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Bathroom Bypass doors Silicon Sealant not sealing even after 48hr

Posted by pectin (My Page) on
Sat, Apr 25, 09 at 23:51

after 48 hours. It is for a small bathroom/ toilet Glass/ Metal bypass door... that is put on porcelain tile to the metal frame of the glass door. What should I do... even using a heater to make sure it holds [prevents water from leaking]... it is still leaking. I got the silicon sealant from Home depot. Should I get a better one like immerseal sealant or others? Does it make a difference. It looks like this:

http://www.homedepot.com/webapp/wcs/stores/servlet/ProductDisplay?storeId=10051&langId=-1&catalogId=10053&productId=100645454&N=10000003+90401

I put the silicon part below the metal door on the ground.. The grout and the tile is also ensure that the 'U' shape ... which is the indentation of the grout between the 2 tiles are sealed.. but it is still leaking after my 3rd attempt. What gives.


Follow-Up Postings:

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RE: Bathroom Bypass doors Silicon Sealant not sealing even after

It would help if you stated what caulking you used to seal the frame.
You should have used a 100% silicone caulking. No latex, no acrylic.
"The grout and the tile is also ensure that the 'U' shape ... which is the indentation of the grout between the 2 tiles are sealed."
I have no idea what this means.
Ron


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RE: Bathroom Bypass doors Silicon Sealant not sealing even after

Sometimes there is a small space between2 tiles separated by the grout. I used a 100% Sillicon Caulking, No Latex or Acrylic.. any ideas ?


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RE: Bathroom Bypass doors Silicon Sealant not sealing even after

Silicone is very waterproof but it doesn't adhere well to surfaces especially if they are porous or not completely clean and free of contaminants. It also should not be in contact with water too long so, water must drain away from the joint.

Silicone also does not seal well when applied thin to a surface. The joint should be between 1/8" and 1/4 inch wide and of the same depth with a backer rod or something to form a concave shape to the back side or at least prevent it from filling the joint to deeply. The front side should also be concave. This hour-glass shape ensures that the sealant will stretch before the adhesion to the surfaces fails.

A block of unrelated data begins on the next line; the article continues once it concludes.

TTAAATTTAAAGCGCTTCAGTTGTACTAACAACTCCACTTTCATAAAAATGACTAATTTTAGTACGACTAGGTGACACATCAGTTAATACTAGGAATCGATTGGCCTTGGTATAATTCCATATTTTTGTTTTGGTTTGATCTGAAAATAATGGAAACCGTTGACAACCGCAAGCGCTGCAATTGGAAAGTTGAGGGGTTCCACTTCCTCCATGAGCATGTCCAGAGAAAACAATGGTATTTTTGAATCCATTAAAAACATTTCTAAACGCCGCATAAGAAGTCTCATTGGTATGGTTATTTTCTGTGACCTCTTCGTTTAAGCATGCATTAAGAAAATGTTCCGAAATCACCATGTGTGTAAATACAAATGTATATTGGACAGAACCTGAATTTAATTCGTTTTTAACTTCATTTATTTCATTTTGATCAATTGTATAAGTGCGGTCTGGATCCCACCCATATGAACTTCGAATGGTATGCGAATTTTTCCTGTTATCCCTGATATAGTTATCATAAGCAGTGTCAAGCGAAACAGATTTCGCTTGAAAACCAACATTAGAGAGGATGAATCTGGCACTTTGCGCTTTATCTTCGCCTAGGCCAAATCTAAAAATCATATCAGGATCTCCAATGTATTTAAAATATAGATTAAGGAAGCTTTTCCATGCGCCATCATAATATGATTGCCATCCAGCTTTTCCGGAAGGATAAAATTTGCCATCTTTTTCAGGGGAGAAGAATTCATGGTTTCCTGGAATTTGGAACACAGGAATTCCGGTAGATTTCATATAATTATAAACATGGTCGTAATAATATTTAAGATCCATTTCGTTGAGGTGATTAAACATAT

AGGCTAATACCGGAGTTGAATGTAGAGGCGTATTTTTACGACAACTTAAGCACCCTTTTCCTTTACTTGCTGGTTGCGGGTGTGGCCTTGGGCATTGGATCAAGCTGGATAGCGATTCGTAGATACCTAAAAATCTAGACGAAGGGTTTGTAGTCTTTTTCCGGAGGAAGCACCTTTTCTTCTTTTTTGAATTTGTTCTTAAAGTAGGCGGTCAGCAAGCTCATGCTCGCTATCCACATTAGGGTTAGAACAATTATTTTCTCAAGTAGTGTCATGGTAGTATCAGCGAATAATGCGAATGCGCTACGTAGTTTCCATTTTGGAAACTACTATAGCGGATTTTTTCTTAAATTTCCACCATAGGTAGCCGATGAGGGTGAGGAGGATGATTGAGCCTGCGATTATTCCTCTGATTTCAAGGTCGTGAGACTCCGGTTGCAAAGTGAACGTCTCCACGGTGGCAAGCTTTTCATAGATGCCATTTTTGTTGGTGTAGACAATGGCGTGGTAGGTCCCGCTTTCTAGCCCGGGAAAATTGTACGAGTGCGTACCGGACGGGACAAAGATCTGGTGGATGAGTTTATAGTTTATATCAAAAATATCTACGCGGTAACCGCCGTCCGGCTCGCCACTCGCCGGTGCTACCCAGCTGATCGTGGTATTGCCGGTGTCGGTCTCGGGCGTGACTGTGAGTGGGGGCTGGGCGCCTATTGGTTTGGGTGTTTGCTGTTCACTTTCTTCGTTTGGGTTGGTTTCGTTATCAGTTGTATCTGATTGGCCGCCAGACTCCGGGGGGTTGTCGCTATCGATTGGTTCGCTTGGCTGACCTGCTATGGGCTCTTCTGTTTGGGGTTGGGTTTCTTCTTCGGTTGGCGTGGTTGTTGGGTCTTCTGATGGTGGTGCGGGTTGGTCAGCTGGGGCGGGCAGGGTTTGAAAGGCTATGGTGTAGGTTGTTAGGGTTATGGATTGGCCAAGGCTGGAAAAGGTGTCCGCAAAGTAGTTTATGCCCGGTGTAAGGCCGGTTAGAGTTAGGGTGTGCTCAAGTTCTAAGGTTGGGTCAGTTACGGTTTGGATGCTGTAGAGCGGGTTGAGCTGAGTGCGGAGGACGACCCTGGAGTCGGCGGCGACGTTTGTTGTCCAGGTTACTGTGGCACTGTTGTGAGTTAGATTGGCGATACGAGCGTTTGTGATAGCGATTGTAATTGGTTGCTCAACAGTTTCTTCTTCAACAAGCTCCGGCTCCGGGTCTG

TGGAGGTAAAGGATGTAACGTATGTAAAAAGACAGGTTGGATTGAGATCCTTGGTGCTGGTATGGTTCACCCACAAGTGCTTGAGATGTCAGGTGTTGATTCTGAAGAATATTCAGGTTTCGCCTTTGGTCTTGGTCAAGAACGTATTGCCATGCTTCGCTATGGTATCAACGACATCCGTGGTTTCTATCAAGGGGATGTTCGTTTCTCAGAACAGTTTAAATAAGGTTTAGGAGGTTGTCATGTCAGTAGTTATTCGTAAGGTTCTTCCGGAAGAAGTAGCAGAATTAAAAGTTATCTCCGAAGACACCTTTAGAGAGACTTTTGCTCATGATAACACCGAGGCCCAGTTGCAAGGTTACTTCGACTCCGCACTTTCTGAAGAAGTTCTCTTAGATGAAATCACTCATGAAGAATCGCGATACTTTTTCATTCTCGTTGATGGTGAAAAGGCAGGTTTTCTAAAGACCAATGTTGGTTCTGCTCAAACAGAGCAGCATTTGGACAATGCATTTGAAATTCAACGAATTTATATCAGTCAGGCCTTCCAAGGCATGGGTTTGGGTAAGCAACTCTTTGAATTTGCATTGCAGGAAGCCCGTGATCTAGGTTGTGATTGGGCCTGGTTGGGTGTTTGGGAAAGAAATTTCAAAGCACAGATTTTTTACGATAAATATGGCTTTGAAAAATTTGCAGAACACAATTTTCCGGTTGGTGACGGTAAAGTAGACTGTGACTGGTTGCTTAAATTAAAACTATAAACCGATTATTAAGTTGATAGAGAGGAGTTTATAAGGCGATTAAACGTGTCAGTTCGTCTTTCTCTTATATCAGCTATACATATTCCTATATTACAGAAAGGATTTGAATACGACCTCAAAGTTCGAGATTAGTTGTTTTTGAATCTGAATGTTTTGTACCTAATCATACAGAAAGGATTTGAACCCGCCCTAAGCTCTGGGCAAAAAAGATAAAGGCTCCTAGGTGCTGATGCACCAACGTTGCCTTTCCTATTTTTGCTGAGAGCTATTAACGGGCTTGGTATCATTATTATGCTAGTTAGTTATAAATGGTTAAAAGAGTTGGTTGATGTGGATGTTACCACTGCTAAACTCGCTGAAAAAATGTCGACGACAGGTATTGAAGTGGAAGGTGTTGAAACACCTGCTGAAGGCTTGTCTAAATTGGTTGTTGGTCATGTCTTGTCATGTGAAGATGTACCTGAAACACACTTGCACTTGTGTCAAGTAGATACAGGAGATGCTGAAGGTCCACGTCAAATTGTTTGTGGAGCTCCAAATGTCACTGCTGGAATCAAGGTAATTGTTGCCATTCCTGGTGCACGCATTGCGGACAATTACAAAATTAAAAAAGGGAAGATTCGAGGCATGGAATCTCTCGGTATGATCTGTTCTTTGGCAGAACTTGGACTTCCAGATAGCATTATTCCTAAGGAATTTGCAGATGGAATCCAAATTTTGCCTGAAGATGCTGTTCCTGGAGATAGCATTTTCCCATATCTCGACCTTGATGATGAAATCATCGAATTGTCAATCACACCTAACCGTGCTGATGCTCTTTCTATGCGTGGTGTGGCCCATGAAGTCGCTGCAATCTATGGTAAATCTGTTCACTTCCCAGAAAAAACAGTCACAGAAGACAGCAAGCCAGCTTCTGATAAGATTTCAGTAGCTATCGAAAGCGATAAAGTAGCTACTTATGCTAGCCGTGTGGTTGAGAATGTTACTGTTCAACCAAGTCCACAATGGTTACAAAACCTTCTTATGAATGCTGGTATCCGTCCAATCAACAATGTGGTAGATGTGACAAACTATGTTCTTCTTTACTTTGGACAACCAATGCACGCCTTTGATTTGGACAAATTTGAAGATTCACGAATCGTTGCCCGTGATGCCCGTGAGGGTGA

But since the sealant failed immediately I would assume the surfaces were not cleaned properly. Old sealant is the worst contaminant and the most difficult to get rid of.

Silicone is used for joints with a lot of movement between dissimilar materials like at exterior aluminum windows. If this joint will not move much you might consider a polyurethane sealant which is less flexible but more resistant to water contact and adheres to surfaces far better. It is preferred over silicone in marine applications.


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RE: Bathroom Bypass doors Silicon Sealant not sealing even after

It is actually a new bathroom remodel from scratch. The Sliding doors are actually new and it is bound to the ground on the new tile... the previous old bathroom took out was the same thing. I acutally sealed the surface first before I put the silicon sealant.


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RE: Bathroom Bypass doors Silicon Sealant not sealing even after

Pectin can you post photos of the area that is leaking? You say "The Sliding doors are actually new and it is bound to the ground on the new tile"

Bound to the ground? Is there a shower pan and or a curb?


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RE: Bathroom Bypass doors Silicon Sealant not sealing even after

If you used a chemical to seal the tile that may be the cause of the poor adhesion.


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